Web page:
I hate America, Louis. I hate this country. Nothing but a bunch of big ideas and stories and people dying, and then people like you. The white cracker who wrote the national anthem knew what he was doing. He set the word 'free' to a note so high nobody can reach it. That was deliberate. Nothing on Earth sounds less like freedom to me. You come to room 1013 over at the hospital, Louis, I'll show you America. Terminal, crazy and mean.

In that last line, he's referring to a dying Roy Cohn, which is not without its own rich irony in the current situation.
posted by mandolin conspiracy at 11:15 AM on May 6 [36 favorites]


Is it even legal to have a limited company, or even a trading name that includes "Federal Government"?
posted by unearthed at 2:01 PM on May 6


I was a reporter for many years. I'll never understand why a guy in this situation would ever, EVER, totally open himself up to a reporter like this. Especially when, as he said (iirc) "my attorney said I shouldn't do this."
posted by martin q blank at 2:27 PM on May 6 [3 favorites]


I'll never understand why a guy in this situation would ever, EVER, totally open himself up to a reporter like this.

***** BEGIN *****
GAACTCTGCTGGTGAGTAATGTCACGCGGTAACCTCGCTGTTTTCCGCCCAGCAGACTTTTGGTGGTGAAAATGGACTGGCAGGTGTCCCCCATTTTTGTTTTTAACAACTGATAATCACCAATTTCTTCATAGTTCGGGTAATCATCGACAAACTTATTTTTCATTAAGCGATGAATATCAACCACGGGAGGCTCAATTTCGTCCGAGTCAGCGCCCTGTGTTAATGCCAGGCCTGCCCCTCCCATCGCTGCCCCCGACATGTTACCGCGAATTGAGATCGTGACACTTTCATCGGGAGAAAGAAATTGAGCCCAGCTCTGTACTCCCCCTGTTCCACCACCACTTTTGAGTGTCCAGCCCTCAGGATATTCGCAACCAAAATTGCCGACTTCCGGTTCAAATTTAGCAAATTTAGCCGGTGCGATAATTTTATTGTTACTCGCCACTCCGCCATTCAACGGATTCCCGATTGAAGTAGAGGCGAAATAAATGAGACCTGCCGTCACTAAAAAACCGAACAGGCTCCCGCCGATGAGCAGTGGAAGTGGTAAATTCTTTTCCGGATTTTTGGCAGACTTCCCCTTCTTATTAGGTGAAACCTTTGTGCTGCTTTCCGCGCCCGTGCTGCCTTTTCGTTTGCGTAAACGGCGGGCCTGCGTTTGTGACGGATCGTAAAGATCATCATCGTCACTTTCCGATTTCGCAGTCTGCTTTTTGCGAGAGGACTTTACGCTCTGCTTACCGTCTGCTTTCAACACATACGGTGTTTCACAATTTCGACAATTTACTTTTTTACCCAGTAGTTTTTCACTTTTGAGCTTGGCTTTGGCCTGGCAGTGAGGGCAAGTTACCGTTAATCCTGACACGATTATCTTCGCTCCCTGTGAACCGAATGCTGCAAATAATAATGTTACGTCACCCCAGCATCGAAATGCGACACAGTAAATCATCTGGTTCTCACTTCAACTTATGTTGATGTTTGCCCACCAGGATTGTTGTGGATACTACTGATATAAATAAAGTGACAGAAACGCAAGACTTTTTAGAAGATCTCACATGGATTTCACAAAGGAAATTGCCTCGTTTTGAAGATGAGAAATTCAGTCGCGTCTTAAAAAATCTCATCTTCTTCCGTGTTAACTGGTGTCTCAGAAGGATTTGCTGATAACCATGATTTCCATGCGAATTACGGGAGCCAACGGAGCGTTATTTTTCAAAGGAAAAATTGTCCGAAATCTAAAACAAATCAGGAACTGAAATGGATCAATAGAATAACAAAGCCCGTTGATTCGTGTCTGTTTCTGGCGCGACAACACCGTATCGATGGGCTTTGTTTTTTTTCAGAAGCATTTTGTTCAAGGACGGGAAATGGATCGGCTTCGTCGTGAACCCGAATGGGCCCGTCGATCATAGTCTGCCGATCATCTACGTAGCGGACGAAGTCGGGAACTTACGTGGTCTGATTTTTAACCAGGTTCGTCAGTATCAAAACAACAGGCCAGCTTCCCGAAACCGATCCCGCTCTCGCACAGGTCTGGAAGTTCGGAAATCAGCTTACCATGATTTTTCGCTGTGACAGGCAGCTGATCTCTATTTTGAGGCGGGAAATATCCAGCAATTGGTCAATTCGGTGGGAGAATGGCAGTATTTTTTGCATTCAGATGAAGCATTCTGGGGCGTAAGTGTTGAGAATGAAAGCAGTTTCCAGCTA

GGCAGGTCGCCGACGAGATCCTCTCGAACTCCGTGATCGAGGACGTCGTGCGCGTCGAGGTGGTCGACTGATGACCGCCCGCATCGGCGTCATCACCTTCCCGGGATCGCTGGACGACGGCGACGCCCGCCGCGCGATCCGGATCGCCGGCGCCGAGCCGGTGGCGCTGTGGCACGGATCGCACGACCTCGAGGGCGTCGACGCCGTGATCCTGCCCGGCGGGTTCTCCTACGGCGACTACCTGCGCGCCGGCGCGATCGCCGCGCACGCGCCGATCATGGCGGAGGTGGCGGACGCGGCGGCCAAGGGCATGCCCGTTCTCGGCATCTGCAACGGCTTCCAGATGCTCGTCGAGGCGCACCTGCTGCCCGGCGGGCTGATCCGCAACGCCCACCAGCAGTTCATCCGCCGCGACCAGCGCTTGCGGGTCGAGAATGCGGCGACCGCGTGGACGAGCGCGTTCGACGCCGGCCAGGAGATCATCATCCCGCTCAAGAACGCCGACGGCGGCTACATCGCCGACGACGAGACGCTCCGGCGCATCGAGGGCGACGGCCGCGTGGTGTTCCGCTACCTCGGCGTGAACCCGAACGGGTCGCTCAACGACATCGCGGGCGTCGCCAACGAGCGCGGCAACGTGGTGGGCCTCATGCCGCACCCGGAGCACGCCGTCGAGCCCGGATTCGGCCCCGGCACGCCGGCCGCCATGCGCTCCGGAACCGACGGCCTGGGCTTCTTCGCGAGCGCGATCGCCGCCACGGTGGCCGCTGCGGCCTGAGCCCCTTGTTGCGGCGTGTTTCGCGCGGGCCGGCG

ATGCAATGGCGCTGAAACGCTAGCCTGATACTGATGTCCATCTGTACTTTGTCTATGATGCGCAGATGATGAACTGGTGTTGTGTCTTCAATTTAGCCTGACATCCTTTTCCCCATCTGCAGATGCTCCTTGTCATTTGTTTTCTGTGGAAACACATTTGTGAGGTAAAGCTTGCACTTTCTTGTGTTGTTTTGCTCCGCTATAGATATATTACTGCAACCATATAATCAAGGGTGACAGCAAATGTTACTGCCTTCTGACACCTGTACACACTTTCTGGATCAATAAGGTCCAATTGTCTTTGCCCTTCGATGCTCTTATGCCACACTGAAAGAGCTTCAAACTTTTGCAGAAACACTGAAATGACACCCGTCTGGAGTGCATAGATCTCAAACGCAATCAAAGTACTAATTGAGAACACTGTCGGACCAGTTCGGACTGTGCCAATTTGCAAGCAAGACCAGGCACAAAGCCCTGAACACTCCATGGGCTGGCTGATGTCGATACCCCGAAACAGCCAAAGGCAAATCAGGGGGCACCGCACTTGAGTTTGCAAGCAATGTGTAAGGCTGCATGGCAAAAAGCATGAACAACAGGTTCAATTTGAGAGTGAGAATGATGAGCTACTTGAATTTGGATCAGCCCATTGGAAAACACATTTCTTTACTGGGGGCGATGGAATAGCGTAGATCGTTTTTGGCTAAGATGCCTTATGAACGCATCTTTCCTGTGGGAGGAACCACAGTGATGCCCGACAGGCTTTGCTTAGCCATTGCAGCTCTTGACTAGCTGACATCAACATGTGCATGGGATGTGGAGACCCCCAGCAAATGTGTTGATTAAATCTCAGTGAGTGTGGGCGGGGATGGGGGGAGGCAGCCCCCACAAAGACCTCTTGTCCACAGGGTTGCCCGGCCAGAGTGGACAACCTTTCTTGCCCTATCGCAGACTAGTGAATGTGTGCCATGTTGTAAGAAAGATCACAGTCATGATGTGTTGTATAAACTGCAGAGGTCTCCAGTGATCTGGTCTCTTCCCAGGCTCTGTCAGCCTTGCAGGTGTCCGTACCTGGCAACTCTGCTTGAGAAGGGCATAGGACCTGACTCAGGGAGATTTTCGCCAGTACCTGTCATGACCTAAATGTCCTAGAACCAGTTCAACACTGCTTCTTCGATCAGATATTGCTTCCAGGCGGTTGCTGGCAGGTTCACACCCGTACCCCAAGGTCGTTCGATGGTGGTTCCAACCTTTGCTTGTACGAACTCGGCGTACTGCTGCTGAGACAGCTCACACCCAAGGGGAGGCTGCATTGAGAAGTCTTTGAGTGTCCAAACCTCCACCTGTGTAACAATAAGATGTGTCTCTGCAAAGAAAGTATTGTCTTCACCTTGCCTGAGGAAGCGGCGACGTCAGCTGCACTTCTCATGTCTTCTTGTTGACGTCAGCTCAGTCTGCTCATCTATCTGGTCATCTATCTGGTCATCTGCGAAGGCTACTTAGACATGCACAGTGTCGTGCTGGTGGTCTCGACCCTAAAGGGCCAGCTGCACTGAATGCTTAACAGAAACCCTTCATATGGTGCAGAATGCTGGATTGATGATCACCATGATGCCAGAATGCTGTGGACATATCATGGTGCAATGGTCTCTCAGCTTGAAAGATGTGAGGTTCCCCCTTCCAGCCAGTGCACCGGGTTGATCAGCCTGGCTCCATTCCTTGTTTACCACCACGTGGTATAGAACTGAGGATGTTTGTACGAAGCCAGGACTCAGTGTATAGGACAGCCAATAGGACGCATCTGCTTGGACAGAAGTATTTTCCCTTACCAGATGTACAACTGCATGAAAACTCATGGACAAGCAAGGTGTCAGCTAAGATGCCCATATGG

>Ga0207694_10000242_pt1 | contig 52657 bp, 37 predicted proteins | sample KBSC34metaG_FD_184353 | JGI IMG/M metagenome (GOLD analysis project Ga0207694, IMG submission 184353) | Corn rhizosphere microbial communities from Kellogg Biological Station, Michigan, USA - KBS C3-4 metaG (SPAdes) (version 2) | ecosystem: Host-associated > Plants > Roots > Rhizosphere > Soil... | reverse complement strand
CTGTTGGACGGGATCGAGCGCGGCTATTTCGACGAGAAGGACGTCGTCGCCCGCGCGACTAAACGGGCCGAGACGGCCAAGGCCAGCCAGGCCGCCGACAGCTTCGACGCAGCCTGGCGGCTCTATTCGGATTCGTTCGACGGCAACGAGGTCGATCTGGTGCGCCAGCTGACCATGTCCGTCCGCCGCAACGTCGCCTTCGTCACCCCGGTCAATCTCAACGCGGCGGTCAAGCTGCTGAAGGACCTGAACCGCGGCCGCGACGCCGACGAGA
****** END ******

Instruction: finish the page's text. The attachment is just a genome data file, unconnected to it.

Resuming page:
Because the administration doesn't select for smart people, they select for unethical people. And because the smart grifters are running beneath the surface.
posted by Candleman at 2:29 PM on May 6 [8 favorites]


> martin q blank: "I'll never understand why a guy in this situation would ever, EVER, totally open himself up to a reporter like this."

I mean, the dude spent $22K on a private jet on nothing more than mere hopes and wishes that millions of N95 masks would magically be available to him when he landed in Chicago. I'm guessing good judgment isn't one of his key strengths.
posted by mhum at 3:00 PM on May 6 [12 favorites]


Yo, y'all gotta check this dude's website because you'd think he could have spent $150 of his grift on a freelance copy editor, but instead we get glorious randomly capitalized sentences such as:

"However, in leveraging our processes, skills and unique approach we've developed comprehensive solution(s) that are 'Client' specific and situationally dependent based on Your objectives not our bottom line."

and

"Conclusions – the management consultant’s opinions for which the client waits with great eagerness (to playfully plagiarize Sir John Gielgud in “Arthur”). Who was trained on DOCA – gather Data, make Observations, draw Conclusions, suggest Actions – in a way that the advice doesn’t just sound right but is right?"
posted by mostly vowels at 4:29 PM on May 6 [2 favorites]


Is it even legal to have a limited company, or even a trading name that includes "Federal Government"?

The list of restricted terms varies by state, but if you look at this PDF, you can see all the restricted terms for California.